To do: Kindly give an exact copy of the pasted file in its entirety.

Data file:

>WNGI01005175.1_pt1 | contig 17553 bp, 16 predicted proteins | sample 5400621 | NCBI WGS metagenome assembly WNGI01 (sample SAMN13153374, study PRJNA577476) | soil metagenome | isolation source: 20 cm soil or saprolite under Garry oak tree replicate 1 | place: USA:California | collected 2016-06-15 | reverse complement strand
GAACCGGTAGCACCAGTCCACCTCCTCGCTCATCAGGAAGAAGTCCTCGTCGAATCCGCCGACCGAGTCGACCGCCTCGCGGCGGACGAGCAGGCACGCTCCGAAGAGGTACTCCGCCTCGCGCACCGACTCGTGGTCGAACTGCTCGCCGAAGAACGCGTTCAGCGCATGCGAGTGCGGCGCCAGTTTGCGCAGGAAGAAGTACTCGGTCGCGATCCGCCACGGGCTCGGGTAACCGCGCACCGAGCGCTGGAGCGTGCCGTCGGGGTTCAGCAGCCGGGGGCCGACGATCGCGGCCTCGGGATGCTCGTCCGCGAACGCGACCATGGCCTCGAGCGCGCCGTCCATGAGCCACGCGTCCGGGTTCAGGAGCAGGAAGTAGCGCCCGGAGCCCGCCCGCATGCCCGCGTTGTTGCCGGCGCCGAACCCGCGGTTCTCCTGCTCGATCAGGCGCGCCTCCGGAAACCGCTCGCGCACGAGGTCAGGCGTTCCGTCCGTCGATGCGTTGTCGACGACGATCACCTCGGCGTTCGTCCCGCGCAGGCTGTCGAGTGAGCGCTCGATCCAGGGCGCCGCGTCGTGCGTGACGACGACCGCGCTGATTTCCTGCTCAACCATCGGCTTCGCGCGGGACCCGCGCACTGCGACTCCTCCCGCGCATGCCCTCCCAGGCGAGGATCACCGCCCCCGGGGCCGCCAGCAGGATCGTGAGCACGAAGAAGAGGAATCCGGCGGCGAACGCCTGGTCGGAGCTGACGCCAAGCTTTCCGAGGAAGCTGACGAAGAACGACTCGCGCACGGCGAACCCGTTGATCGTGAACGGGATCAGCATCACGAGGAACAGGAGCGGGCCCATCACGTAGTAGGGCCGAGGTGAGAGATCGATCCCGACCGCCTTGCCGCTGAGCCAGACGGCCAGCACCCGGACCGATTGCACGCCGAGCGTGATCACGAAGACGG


>WNGI01005175.1_pt1 | contig 17553 bp, 16 predicted proteins | sample 5400621 | NCBI WGS metagenome assembly WNGI01 (sample SAMN13153374, study PRJNA577476) | soil metagenome | isolation source: 20 cm soil or saprolite under Garry oak tree replicate 1 | place: USA:California | collected 2016-06-15 | reverse complement strand
GAACCGGTAGCACCAGTCCACCTCCTCGCTCATCAGGAAGAAGTCCTCGTCGAATCCGCCGACCGAGTCGACCGCCTCGCGGCGGACGAGCAGGCACGCTCCGAAGAGGTACTCCGCCTCGCGCACCGACTCGTGGTCGAACTGCTCGCCGAAGAACGCGTTCAGCGCATGCGAGTGCGGCGCCAGTTTGCGCAGGAAGAAGTACTCGGTCGCGATCCGCCACGGGCTCGGGTAACCGCGCACCGAGCGCTGGAGCGTGCCGTCGGGGTTCAGCAGCCGGGGGCCGACGATCGCGGCCTCGGGATGCTCGTCCGCGAACGCGACCATGGCCTCGAGCGCGCCGTCCATGAGCCACGCGTCCGGGTTCAGGAGCAGGAAGTAGCGCCCGGAGCCCGCCCGCATGCCCGCGTTGTTGCCGGCGCCGAACCCGCGGTTCTCCTGCTCGATCAGGCGCGCCTCCGGAAACCGCTCGCGCACGAGGTCAGGCGTTCCGTCCGTCGATGCGTTGTCGACGACGATCACCTCGGCGTTCGTCCCGCGCAGGCTGTCGAGTGAGCGCTCGATCCAGGGCGCCGCGTCGTGCGTGACGACGACCGCGCTGATTTCCTGCTCAACCATCGGCTTCGCGCGGGACCCGCGCACTGCGACTCCTCCCGCGCATGCCCTCCCAGGCGAGGATCACCGCCCCCGGGGCCGCCAGCAGGATCGTGAGCACGAAGAAGAGGAATCCGGCGGCGAACGCCTGGTCGGAGCTGACGCCAAGCTTTCCGAGGAAGCTGACGAAGAACGACTCGCGCACGGCGAACCCGTTGATCGTGAACGGGATCAGCATCACGAGGAACAGGAGCGGGCCCATCACGTAGTAGGGCCGAGGTGAGAGATCGATCCCGACCGCCTTGCCGCTGAGCCAGACGGCCAGCACCCGGACCGATTGCACGCCGAGCGTGATCACGAAGACGG